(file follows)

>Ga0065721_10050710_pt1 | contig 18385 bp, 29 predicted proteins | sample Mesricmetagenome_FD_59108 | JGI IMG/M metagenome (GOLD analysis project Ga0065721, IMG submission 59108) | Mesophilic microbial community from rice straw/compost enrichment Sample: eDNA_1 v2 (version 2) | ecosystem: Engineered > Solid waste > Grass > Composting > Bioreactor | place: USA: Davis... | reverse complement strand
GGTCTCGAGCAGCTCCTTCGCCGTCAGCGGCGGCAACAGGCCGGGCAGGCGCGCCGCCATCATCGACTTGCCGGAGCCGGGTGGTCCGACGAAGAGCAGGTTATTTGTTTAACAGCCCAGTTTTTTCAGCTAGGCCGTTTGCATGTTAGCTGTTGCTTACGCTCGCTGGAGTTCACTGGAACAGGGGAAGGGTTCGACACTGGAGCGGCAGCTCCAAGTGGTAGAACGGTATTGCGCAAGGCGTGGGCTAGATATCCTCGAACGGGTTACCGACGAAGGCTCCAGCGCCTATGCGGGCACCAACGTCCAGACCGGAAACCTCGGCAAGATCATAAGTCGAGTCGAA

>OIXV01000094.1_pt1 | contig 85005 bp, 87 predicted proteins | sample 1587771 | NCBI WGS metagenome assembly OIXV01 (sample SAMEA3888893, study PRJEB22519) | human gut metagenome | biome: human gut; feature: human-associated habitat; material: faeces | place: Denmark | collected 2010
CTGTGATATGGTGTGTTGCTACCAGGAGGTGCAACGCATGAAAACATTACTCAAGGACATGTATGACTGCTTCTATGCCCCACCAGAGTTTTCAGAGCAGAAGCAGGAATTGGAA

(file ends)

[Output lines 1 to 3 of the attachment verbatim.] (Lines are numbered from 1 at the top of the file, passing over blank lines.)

>Ga0065721_10050710_pt1 | contig 18385 bp, 29 predicted proteins | sample Mesricmetagenome_FD_59108 | JGI IMG/M metagenome (GOLD analysis project Ga0065721, IMG submission 59108) | Mesophilic microbial community from rice straw/compost enrichment Sample: eDNA_1 v2 (version 2) | ecosystem: Engineered > Solid waste > Grass > Composting > Bioreactor | place: USA: Davis... | reverse complement strand
GGTCTCGAGCAGCTCCTTCGCCGTCAGCGGCGGCAACAGGCCGGGCAGGCGCGCCGCCATCATCGACTTGCCGGAGCCGGGTGGTCCGACGAAGAGCAGGTTATTTGTTTAACAGCCCAGTTTTTTCAGCTAGGCCGTTTGCATGTTAGCTGTTGCTTACGCTCGCTGGAGTTCACTGGAACAGGGGAAGGGTTCGACACTGGAGCGGCAGCTCCAAGTGGTAGAACGGTATTGCGCAAGGCGTGGGCTAGATATCCTCGAACGGGTTACCGACGAAGGCTCCAGCGCCTATGCGGGCACCAACGTCCAGACCGGAAACCTCGGCAAGATCATAAGTCGAGTCGAA

>OIXV01000094.1_pt1 | contig 85005 bp, 87 predicted proteins | sample 1587771 | NCBI WGS metagenome assembly OIXV01 (sample SAMEA3888893, study PRJEB22519) | human gut metagenome | biome: human gut; feature: human-associated habitat; material: faeces | place: Denmark | collected 2010